Yawn, roll eyes, check watch, repeat.
Earlier in his career, Luke Bryan was known for his Spring Break EP series, as he released a yearly dose of lightweight, beach-flavored material between 2009 and 2014. The quality varied from year to year, but eventually the optics of someone Bryan’s age talking about partying with college coeds caught up with him, and the series was discontinued. He did not, however, give up beach songs entirely (and hey, if Kenny Chesney can still do it, why not?), which bring us to Bryan’s latest single “Sunrise, Sunburn, Sunset,” the third from his latest album What Makes You Country. It’s a run-of-a-mill Bro-lite beach party song, and while it has the proper framework to keep it from feeling creepy, it’s also boring beyond belief and utterly fails to engage the listener.
The production here splits the difference between Bro-Country and your typical beach-song fare. It opens with an acoustic guitar and light synthetic beat, but quickly passes the melody over to an electric guitar once the verses start, who then hands it over to a banjo (backed by a real drum set) during the chorus. I’m not terribly impressed with the composition of the mix—the banjo feels a bit too token for my taste, and the real drums are far too loud and prominent on this track, especially on the choruses. The tone also strikes me as a bit too dark for the lyrics, with a twinge of regret and sadness that isn’t reflected in Bryan’s performance. It’s not a terrible mix, but there’s also absolutely no energy here, making it easier to sleep through than listen to.
Bryan at least tries to inject some sunshine into the track through his delivery, but even then his effort feels pretty weak compared to his past work. His range and flow are fine, and he certainly sounds like he had a ball back in the day, but his performance seems to lack the power to really drive his point home (looking back, “Most People Are Good” had similar issues). As fondly as the narrator looks back on his memories, Bryan just doesn’t do enough to interest me in his past exploits, and thus I don’t really care to hear about them. Toss in the conflict with the production (with neither side making a strong case for how the listener should feel), and by the time you reach the second chorus, you’re ready to hear something else.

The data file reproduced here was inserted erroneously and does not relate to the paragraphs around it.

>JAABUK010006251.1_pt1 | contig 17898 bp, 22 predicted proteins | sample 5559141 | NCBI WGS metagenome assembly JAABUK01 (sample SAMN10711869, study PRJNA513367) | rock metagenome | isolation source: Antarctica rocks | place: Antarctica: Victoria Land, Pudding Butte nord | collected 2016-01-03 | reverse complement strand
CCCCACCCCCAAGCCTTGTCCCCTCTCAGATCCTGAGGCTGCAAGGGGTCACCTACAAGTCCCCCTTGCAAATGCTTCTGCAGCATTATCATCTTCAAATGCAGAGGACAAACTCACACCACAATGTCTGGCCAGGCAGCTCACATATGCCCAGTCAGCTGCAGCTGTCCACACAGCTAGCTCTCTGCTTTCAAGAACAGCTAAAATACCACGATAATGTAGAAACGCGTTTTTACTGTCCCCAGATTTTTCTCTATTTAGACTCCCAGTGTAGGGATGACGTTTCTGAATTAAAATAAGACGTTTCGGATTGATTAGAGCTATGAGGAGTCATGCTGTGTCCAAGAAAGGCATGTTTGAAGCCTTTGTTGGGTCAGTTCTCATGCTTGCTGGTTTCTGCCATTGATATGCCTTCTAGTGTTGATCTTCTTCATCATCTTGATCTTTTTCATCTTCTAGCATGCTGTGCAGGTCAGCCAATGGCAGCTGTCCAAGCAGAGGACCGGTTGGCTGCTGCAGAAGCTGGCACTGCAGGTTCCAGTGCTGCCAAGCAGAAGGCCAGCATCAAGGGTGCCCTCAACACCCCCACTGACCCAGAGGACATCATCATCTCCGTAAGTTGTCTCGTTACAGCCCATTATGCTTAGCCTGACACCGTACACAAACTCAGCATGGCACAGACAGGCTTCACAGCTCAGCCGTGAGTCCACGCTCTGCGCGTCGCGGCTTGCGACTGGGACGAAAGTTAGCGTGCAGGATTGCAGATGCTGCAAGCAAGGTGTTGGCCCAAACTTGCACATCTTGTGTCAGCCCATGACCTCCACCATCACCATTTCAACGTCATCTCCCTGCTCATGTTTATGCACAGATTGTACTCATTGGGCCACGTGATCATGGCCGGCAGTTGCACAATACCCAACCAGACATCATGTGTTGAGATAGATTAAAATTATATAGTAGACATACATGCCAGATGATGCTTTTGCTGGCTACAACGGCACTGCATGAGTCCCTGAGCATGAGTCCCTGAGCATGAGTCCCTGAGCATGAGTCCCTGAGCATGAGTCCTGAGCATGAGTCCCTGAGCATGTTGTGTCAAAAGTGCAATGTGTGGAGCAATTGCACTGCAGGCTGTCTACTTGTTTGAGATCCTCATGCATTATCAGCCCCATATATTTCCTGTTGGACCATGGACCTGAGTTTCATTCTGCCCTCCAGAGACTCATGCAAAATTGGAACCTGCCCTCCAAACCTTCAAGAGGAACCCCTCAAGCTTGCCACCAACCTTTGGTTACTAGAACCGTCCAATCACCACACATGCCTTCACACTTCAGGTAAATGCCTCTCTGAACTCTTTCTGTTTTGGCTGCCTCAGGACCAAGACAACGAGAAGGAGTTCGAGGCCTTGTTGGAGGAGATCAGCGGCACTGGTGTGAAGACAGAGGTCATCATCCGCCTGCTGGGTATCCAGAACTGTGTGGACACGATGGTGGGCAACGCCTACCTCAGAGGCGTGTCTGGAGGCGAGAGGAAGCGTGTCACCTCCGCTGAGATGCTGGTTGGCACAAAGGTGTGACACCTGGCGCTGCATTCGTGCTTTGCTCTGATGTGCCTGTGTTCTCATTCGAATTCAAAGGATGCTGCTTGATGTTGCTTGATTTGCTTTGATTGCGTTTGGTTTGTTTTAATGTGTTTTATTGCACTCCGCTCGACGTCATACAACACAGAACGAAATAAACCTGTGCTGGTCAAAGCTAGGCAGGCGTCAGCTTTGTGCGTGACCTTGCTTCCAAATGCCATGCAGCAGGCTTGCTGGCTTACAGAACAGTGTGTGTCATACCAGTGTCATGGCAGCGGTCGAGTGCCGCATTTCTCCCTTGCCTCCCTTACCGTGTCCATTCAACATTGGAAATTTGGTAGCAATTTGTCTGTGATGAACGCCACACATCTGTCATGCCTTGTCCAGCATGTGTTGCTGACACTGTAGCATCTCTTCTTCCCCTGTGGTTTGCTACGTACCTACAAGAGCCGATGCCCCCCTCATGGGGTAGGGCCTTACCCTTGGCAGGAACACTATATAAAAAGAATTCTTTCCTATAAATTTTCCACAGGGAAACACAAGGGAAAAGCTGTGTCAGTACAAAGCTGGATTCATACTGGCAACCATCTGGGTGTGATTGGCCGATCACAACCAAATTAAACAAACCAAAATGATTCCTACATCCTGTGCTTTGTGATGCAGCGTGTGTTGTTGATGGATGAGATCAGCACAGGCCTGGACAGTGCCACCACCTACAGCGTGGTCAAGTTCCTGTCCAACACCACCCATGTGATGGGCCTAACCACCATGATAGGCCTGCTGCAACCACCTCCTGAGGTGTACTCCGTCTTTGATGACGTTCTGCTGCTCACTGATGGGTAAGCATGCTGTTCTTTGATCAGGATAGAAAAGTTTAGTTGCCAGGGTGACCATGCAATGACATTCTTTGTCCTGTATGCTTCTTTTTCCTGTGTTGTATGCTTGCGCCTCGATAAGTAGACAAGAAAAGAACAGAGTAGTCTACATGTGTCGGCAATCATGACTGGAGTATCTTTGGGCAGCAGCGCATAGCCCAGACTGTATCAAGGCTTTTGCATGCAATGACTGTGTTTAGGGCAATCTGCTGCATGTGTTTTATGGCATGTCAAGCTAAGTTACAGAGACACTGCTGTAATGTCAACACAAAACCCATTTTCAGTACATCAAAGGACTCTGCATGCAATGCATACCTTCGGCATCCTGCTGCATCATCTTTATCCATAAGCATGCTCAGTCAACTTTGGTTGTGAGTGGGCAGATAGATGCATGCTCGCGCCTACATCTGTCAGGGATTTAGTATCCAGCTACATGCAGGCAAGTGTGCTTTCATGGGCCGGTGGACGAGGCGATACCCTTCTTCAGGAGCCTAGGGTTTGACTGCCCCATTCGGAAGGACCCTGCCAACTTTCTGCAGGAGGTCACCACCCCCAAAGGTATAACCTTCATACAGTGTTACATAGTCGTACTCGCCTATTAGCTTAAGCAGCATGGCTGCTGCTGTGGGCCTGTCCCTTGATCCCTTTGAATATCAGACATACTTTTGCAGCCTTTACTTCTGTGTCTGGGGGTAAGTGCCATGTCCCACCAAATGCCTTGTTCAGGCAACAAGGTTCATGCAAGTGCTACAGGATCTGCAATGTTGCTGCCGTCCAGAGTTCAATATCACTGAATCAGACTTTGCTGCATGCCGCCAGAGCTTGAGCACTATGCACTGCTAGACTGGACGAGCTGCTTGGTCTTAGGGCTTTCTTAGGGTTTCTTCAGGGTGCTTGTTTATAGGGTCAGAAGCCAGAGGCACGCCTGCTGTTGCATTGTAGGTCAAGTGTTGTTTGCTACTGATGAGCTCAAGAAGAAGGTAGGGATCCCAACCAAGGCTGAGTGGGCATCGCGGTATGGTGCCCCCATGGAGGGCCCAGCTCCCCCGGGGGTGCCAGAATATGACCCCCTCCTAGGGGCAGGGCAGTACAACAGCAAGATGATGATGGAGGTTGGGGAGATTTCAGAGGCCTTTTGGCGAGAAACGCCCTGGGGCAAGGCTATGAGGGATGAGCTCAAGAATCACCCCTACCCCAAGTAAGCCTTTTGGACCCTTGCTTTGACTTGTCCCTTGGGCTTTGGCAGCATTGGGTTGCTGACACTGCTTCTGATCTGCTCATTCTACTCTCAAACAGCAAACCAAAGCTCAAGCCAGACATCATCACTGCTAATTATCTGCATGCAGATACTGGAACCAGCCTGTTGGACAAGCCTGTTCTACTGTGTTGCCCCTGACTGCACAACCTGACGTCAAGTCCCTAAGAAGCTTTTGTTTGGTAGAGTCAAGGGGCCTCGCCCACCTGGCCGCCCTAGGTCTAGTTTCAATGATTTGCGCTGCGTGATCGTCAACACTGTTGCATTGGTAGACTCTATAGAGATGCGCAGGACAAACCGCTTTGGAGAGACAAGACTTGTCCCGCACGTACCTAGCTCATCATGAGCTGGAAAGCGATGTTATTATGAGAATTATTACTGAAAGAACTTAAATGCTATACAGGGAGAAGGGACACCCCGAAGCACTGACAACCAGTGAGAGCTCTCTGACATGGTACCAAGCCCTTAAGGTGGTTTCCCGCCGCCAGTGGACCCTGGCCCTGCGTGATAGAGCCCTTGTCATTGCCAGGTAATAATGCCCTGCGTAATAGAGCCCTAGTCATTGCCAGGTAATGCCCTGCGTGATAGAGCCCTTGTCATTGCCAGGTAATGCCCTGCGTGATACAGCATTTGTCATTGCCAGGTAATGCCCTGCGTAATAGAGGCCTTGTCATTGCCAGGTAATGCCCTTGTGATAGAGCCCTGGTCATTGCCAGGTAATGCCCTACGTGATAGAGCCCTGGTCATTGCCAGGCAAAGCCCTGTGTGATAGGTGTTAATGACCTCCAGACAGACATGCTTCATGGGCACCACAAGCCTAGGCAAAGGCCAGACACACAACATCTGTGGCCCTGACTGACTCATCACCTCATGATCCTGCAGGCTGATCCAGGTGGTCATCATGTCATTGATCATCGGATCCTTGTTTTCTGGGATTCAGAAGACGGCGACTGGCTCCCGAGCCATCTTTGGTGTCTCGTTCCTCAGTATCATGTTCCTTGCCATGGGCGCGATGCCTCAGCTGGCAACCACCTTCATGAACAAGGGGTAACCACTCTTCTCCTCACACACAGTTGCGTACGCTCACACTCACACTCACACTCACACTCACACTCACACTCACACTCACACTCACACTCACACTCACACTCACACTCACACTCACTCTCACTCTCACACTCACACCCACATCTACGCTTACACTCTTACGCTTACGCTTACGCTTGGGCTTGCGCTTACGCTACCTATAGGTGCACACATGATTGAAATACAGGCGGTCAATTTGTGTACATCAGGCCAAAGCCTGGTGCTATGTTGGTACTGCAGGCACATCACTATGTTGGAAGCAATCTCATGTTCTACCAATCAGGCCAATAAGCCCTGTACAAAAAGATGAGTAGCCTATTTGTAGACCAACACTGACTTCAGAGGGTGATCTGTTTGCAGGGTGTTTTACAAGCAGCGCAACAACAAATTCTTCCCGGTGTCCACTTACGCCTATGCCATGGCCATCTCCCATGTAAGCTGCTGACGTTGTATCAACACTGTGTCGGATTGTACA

The setup may be different than Jake Owen’s “The One That Got Away” or Easton Corbin’s “Hearts Drawn In The Sand,” but they’re all basically the same song: Two people find themselves in a temporary summer pairing, and use it as an excuse to drink, party, and love the nights away. The “sunrise, sunburn, sunset, repeat” hook is beyond weak, and besides a bizarre line about “[painting] those shutters the color of your eyes,” there’s nothing here you haven’t heard a hundred times before: The bonfires, the cut-offs, the moonshine jars, etc. It boils down to a Bro-Country song about doing Bro things in the past, and while the fact that this is explicitly a recollection from the past keeps it from veering straight into the gutter, there’s a layer of sleazy weirdness that’s hard to overlook. (I initially thought Bryan meant he was a high school sophomore in the opening lines, and spent my first few listens wondering “Are these sixteen-year-olds drinking and hooking up? Because that’s not something I really want to hear about.”) The biggest problem, however, is that the song is caught somewhere between bitter nostalgia and fond remembrance, and while the writing is ambiguous enough to have it go either way, nothing else takes enough of a stand to definitively set its direction, and the track winds up being nothing but a waste of time.
I don’t hate “Sunrise, Sunburn, Sunset,” but I don’t like it either, and I don’t have any interest in revisiting it once this review is finished. It pales in comparison to recent summer songs like “Hotel Key” because it can’t decide what it wants to be: Luke Bryan went light, the production leaned dark, and we ended up with a gray, boring mess. Next time Bryan wants us to reminisce with him, he should decide exactly how to tell the story first.
Rating: 5/10. It’s background noise and nothing more.